Northern Ireland

Community activist tells of ‘Lyra’s blood on his hands’

Emmet Doyle tells murder trial he thought Lyra was ‘a child’ because she was so small

Lyra McKee was shot dead while observing a riot in Derry in 2019
Lyra McKee was shot dead while observing a riot in Derry in 2019 (Family handout/PA)

A community activist who tended to Lyra McKee in the moments after she was shot during a riot in Derry, described how he saw a “perfect, small circle” on her temple as she lay on the ground.

The journalist and author lost her life after being struck in the head by a bullet as she stood on Fanad Drive in Creggan observed rioting on the evening of Friday April 19, 2019.

The New IRA admitted responsibility for the 29-year-old’s murder.

Emmet Doyle - a former councillor and community activist - described the aftermath of the shooting at Belfast Crown Court on Tuesday.

Mr Doyle said he was aware of a police operation in Creggan that evening and that a house was being searched.

He said a large crowd of young people had gathered and he feared there would be trouble.

Questioned by a Crown barrister about the events that night, Mr Doyle said that after making his way to Fanad Drive he noted a crowd throwing bottles, stones and petrol bombs at police Land Rovers.

When asked how the people standing on the footpath at Fanad Drive reacted to petrol bombs being thrown, he said: “I think that most people felt they were probably further enough away and anything that was thrown was directed at police vehicles so I don’t necessarily think anyone felt particularly a threat.”

Mr Doyle said that prior to shots being fired, he saw someone at the corner of Fanad Drive and Central Drive raise their right hand and shout “something along the lines of Up the IRA or victory to the IRA.”

The witness said he saw other people join this man, and that he then saw “a small firearm” being produced.

Mr Doyle told the non-jury hearing that he saw a person firing at the police vehicles parked on that street from the corner.

“I remember seeing the flash and hearing a pop noise and I think I remember there was a gap between the next number of shots.”

Mr Doyle recalled hearing “two or three” other shots before hearing a scream to the right of him.

“Once I heard the scream I moved up to where Lyra, who I didn’t know, was lying between the front and back wheels of a Land Rover.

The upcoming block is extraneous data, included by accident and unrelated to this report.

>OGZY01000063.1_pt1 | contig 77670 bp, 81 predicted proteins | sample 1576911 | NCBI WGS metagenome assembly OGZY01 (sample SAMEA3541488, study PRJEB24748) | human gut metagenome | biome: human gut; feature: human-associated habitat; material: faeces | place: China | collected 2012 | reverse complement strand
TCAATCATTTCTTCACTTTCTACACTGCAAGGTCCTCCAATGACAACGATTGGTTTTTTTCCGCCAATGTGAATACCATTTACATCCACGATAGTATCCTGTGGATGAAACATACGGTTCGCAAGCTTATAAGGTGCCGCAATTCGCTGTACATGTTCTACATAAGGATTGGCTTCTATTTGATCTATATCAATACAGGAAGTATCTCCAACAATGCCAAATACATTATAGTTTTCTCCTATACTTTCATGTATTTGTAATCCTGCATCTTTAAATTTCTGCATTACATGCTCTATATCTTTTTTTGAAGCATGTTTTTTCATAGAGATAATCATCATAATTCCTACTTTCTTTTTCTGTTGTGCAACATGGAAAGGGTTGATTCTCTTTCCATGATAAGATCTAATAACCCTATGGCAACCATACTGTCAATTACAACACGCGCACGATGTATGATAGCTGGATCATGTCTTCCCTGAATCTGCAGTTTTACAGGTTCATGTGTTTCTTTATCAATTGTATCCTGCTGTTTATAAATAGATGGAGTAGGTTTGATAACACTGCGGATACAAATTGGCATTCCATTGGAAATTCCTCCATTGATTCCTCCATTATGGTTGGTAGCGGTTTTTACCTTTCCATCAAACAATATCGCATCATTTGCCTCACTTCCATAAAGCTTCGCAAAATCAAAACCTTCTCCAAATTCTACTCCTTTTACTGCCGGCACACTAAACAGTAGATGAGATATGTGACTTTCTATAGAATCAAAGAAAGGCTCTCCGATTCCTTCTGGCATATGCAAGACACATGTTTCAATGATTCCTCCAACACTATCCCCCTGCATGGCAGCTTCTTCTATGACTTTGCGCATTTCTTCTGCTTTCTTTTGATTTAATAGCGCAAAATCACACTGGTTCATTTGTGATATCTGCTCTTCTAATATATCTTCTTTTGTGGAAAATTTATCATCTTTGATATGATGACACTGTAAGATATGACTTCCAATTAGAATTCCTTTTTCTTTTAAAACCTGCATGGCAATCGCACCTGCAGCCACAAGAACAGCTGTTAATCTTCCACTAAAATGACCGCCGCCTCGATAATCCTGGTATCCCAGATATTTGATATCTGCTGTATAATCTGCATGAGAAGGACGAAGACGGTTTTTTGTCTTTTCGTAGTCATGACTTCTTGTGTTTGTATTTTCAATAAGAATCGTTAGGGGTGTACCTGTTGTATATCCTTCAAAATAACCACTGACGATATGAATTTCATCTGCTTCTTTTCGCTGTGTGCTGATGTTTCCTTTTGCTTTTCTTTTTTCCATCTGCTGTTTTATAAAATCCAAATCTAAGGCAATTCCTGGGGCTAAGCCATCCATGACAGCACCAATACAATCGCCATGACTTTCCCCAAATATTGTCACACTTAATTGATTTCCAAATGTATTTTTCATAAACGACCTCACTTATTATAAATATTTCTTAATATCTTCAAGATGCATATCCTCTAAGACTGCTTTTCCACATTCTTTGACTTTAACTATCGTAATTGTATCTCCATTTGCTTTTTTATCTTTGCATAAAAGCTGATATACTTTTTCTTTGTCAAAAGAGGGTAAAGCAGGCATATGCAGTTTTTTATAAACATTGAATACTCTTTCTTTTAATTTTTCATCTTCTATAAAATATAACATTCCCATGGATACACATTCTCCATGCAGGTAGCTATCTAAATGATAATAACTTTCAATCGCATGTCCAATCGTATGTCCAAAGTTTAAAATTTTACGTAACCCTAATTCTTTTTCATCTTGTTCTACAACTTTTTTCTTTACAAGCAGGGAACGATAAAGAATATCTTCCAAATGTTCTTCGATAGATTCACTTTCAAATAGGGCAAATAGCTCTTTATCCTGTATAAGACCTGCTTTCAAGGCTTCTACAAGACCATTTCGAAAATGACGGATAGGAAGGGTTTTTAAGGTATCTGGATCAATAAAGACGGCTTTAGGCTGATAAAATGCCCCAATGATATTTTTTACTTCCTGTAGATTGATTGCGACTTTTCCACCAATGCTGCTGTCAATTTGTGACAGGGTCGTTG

“I remember that her partner Sara was on her knees at that point. I got up beside Sara, I noticed ... in first view I thought it was a child because she was so small... Sara was very upset of course.”

When asked when he became aware of the seriousness of the situation, Mr Doyle said: “I thought maybe she had been hit by a stone because of the way she had fallen..

“But I remember that Sara has moved Lyra’s hair to one side, she was touching her face. I had tried to do the same and I noticed there was a perfect, small circle in her right temple.”

Mr Doyle said the action of moving Ms McKee’s hair left her blood on his hands.

He said he then took his coat off in a bid to put it under Ms McKee’s head.

Mr Doyle said he and another person banged on the door of the Land Rover and when a police officer opened the door, “he immediately understood what the situation was, that someone had been hurt.”

He continued: “A group of people who had come from the back of the Land Rover, a number of residents, lifted Lyra at this stage ... and the police officer who opened the door ... Lyra was placed in the footwell very quickly but carefully.

“The two doors closed, the blue lights on the Land Rover were switched on and it took off at high speed down the street and down to the lower end of Fanad Drive and onto the hospital.”

Three Derry men have been charged with Lyra’s murder, possessing a firearm and ammunition and other linked offences including rioting and both possessing and throwing petrol bombs.

The trio are Paul McIntyre (56) from Kells Walk, 23-year old Jordan Devine from Bishop Street and Peter Cavanagh (35) from Mary Street. It’s the Crown’s case that whilst none of these three defendants were the gunman who fired the fatal shot that killed Lyra, their actions at the scene “are demonstrative of their involvement in the joint enterprise to possess and fire the weapon with the requisite intent for murder.”

Seven co-accused, also from Derry, are facing charges including rioting and throwing petrol bombs.

All ten defendants have denied the charges levelled against them. At hearing